A hearing on an initial bid by the union representing rank-and-file Los Angeles County Sheriff’s Department deputies to keep the results of an in-progress internal inquiry into the alleged dissemination of photos from the Kobe Bryant helicopter crash sealed was postponed Wednesday, according to an attorney for the county.
Lawyer Andrew Baum said the hearing on the request by the Association for Los Angeles Deputy Sheriffs for a temporary restraining order to protect the deputies’ privacy was not heard because of concerns by the Los Angeles Superior Court for the safety of judges and employees in the midst of ongoing protests stemming from the death of George Floyd at the hands of Minneapolis police.
ALADS brought a petition against the county and Sheriff Alex Villanueva on May 29, then filed additional court papers Monday asking for a temporary restraining order, which was to be the subject of Wednesday’s hearing.
Baum said the hearing could now be held as early as Thursday.
According to the ALADS court papers, the state Supreme Court has recognized that the confidentiality privilege affords peace officers a “strong privacy interest” in their personnel records and that “the damage caused by unlawful disclosure of confidential information is immediate.”
Once such information is in the public domain, there is no practical way to unwind that harm, according to the union.
But according to Baum, the deputies’ privacy will be protected.
“ALADS’ application (for a TRO) focuses exclusively on the privacy rights of the underlying officers,” Baum says in his court papers. “But the redaction of all personally identifiable information will ensure the officers’ privacy rights are not impacted at all.”
In a sworn declaration filed in opposition to the TRO, Villanueva called the ALADS move “premature” and said the LASD is continuing its investigation.
“I do not anticipate the investigation will be completed within the next 30 days due to all of LASD’s resources at this time are diverted toward recent county and national emergencies specific to the COVID-19 pandemic and the current civil unrest, which have presented numerous challenges to the investigative team,” according to Villanueva.
Villanueva added that while the LASD is “committed to investigating and resolving this matter quickly, it will not do so at the expense of a complete and proper review of the facts and personnel involved in this incident.”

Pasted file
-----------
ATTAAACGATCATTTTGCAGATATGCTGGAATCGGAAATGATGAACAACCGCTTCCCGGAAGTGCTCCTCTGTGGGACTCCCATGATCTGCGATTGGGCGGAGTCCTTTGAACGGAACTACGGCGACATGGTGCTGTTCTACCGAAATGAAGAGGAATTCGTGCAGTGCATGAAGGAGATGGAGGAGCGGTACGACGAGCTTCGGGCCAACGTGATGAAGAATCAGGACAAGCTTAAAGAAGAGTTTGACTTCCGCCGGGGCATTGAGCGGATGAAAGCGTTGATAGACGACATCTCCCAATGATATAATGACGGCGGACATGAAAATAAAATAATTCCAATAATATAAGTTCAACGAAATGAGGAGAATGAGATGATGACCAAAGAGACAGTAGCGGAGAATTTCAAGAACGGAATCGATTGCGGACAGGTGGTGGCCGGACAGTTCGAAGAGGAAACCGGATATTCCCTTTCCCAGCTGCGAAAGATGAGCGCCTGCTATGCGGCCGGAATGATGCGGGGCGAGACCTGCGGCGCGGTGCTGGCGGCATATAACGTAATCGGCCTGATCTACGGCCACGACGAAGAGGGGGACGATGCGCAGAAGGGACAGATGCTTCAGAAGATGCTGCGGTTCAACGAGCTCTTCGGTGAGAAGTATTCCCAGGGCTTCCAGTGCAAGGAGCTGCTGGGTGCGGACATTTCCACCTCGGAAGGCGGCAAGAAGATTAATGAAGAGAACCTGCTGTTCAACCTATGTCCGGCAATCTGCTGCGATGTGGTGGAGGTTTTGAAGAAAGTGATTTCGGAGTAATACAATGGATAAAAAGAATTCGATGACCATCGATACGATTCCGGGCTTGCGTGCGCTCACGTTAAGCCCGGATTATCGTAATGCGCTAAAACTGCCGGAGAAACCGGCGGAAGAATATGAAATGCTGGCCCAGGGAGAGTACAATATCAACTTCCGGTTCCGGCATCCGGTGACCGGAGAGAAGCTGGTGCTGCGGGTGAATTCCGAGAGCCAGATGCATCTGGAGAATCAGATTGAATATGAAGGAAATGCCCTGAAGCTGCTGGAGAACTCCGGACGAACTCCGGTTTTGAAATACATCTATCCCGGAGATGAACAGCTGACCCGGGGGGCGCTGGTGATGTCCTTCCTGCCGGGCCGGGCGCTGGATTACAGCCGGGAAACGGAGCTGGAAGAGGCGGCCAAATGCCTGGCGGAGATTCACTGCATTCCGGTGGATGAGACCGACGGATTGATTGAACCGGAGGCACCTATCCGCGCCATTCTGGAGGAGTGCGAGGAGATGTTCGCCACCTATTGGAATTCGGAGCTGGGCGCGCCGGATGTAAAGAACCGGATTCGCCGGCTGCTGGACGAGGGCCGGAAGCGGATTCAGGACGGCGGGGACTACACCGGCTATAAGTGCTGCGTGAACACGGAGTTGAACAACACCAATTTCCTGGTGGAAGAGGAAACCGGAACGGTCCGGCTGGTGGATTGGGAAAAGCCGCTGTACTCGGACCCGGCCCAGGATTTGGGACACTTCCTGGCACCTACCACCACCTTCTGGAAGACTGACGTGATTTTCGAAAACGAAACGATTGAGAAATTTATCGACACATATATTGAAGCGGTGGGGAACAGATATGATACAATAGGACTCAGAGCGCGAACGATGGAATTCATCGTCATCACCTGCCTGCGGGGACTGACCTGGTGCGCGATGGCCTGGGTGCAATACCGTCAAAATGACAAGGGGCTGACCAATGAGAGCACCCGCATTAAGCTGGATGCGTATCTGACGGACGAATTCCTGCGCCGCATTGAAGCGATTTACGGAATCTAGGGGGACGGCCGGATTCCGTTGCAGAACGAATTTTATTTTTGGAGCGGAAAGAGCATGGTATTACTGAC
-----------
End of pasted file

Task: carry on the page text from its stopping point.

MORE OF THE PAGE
Villanueva announced in March that an internal affairs investigation was taking place into the conduct of eight deputies who allegedly took photos at the crash site and shared the images within and, in one instance, outside the department.
ALADS’ court papers say Villanueva made two statements in May promising to release the results of the internal investigation, including the following on May 20:
“It’s an active investigation, it’s near its conclusion. We’re going through the final stages and once the information is developed and it’s done and all the decisions have been made, we’ve dotted our `I’s’ and crossed our `T’s,’ we’re going to make the entire investigation public so everybody can read it for themselves. And we’ll post it online.”
ALADS, as the employee organization recognized by the county to represent deputies in all matters regarding working conditions, is “beneficially interested in the enforcement” of the sheriff’s duty to refrain from releasing the confidential personnel information of the peace officers represented by the union, according to the petition.
Bryant, 41, his 13-year-old daughter, Gianna, and seven others were killed Jan. 26 when their helicopter crashed into a hillside in foggy weather in Calabasas.
An attorney for Bryant’s widow, Vanessa, is asking LASD to give the “harshest possible discipline” to those who distributed the photos, the petition states. She filed a legal claim — a precursor to a lawsuit — against the department earlier this month.
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